Practical Matters

As far as bike maintenance goes, there isn’t much I feel comfortable doing myself. I change my tires and tubes, lube my chain, but otherwise I am just the the engine and leave the hard and messy stuff to the mechanics at the bike shop. I pay them, they fix my bike way better than I ever could and make me espresso while I wait. Plus the chances of my seat falling off or deraillieur derailing mid-ride goes down exponentially. It’s a win-win.

One thing I figured I could do without risking permanent damage to body or bike was change the bar tape. I also decided to do it myself because I had left it so long the white tape was so grey and disgusting I knew the guys at the shop would make fun of me. Or just secretly think I’m dirty.It’s not that this was my first time or anything – but it was my first time with the new bike. With the exception of a couple of pink heart stickers and some manky bar tape, my new baby is still resplendent in its perfection.

I lay out my tools: new bartape, a knife, some electrical tape, and bar plugs. The new tape comes with the bar plugs, as well as pre-cut pieces to wrap around the brake straps. I can totally DO this!As with any good demonstration photos, a nice manicure is essential.Peeling back the brake hoods feels wrong somehow. But it must be done. It’s here I get the first horrific glimpse of how dirty the bars have really become and am instantly aware that one day I am going to be one of those old ladies with really long toenails and a house that smells like litterbox.

Unravelling the old tape is part memorizing how things went together, part striptease.

Sexy!! There are no photos of the next bit because I needed both hands and the cat was of little help. As usual. Cats are so stupid.

All the cables are already taped and I see no need to retape them. The cables are secure and the tape shows no signs of wear or damage. Thankfully I have had no crashes on this bike, but if I had, this would be the time to check the bars for cracks or stress damage.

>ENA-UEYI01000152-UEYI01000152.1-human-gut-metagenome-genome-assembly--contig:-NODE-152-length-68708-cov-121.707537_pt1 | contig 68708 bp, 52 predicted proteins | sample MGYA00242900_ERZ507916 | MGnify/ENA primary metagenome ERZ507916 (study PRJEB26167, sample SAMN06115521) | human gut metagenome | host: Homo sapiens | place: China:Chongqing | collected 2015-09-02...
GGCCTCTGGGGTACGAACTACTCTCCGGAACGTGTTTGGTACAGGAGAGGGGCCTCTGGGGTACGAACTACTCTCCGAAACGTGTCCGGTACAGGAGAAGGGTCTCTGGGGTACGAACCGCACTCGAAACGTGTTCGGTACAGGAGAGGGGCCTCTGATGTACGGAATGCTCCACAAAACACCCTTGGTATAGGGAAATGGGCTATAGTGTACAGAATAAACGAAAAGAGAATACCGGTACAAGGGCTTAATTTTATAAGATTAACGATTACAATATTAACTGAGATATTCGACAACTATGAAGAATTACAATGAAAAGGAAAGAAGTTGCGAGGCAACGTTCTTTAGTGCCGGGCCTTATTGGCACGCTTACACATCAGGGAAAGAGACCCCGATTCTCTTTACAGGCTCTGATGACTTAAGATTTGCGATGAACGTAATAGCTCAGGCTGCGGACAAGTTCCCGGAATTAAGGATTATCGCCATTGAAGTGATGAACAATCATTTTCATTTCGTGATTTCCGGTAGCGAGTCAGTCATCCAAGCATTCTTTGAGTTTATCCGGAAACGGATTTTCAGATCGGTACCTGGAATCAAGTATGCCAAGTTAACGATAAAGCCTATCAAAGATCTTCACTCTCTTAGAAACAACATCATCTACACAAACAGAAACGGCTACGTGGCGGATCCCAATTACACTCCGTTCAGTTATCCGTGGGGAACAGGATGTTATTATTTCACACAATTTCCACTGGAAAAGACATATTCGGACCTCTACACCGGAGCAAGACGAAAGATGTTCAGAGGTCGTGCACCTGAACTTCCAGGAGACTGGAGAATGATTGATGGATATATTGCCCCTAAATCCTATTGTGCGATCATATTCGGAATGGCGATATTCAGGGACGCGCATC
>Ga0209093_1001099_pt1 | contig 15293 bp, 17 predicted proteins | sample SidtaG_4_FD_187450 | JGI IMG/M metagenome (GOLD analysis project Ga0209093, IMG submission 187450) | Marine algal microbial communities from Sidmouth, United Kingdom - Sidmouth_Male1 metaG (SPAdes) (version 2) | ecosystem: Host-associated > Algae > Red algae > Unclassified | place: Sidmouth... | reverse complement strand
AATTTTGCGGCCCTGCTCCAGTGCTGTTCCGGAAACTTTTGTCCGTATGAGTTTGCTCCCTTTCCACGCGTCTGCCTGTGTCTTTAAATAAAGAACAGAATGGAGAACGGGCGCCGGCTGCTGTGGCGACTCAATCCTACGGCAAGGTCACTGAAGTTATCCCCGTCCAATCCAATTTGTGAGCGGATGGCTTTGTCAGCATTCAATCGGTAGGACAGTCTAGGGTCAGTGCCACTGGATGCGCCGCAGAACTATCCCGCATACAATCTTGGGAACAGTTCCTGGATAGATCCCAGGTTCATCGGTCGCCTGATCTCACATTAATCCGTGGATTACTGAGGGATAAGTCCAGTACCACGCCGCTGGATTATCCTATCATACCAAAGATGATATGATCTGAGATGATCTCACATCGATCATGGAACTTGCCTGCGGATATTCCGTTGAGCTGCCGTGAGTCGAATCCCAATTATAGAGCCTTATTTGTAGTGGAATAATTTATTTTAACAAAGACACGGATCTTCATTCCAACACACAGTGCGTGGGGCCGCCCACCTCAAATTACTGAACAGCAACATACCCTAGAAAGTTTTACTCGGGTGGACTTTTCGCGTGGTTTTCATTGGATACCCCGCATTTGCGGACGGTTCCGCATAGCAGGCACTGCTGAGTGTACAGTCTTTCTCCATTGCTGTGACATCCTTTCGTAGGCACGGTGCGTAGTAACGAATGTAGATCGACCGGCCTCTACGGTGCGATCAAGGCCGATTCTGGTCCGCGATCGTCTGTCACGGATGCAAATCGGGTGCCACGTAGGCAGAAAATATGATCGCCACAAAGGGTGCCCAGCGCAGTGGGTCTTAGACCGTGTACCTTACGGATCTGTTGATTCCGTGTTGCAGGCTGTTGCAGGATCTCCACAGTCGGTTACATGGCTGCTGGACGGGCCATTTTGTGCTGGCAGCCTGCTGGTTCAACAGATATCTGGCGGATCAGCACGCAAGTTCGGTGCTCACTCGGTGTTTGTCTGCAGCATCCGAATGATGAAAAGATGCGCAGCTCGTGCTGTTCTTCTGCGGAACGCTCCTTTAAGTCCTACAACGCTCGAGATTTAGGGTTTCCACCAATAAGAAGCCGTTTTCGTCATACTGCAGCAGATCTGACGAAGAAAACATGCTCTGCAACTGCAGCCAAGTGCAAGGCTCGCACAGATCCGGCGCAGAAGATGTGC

Rewrapping the bars begins with sticking the short pieces under the brakes, the spot in the curve or elbow of the bar where there would be a big gap in the tape. Then, starting at the bottom of the right bar I start the tape with about a half inch of overlap, which will be stuffed inside the bar when I’m done. I wrap the tape counter clockwise, just like Mister Zinn told me, always overlapping the tape by about half its width.Going around the brake is tricky, but I’ve watched enough YouTube videos that I know what to do. If YouTube did brain surgery tutorials, I’d be a millionaire.

Finishing up properly means cutting the tape at a weird angle so it lies flatter. Then the shiny new electrical tape goes on top to hold everything together. This part is tricky because if you let go the whole thing unravels to a big stupid bartape slinky. You may or may not throw things.Once you have secured the tape and cleaned up the broken glass from your hissy fit, the final step is to put the end plugs in. You have to use all of your fingers to stuff the excess tape into the hollow bar, secure the plug so all the bits of tape stay inside, then hammer the plug in to keep it all in place. This is easier said than done and would be way easier if people had three hands instead of two. If you have aluminum bars like me, you can really hammer the shit out of it with the palm of your hand or even a rubber mallet. When I bought my bike from James he said I crash too often to have carbon handlebars.

And just when you are feeling like the biggest viking rockstar goddess on the planet for taping your own bars, you remember you have to do it all over again on the other side (remembering to wrap the tape clockwise toward the centre this time). Good thing you are a viking rockstar goddess and this shit is so damn easy.And voila! As sexy and Euro as a brand new pair of white leather pants.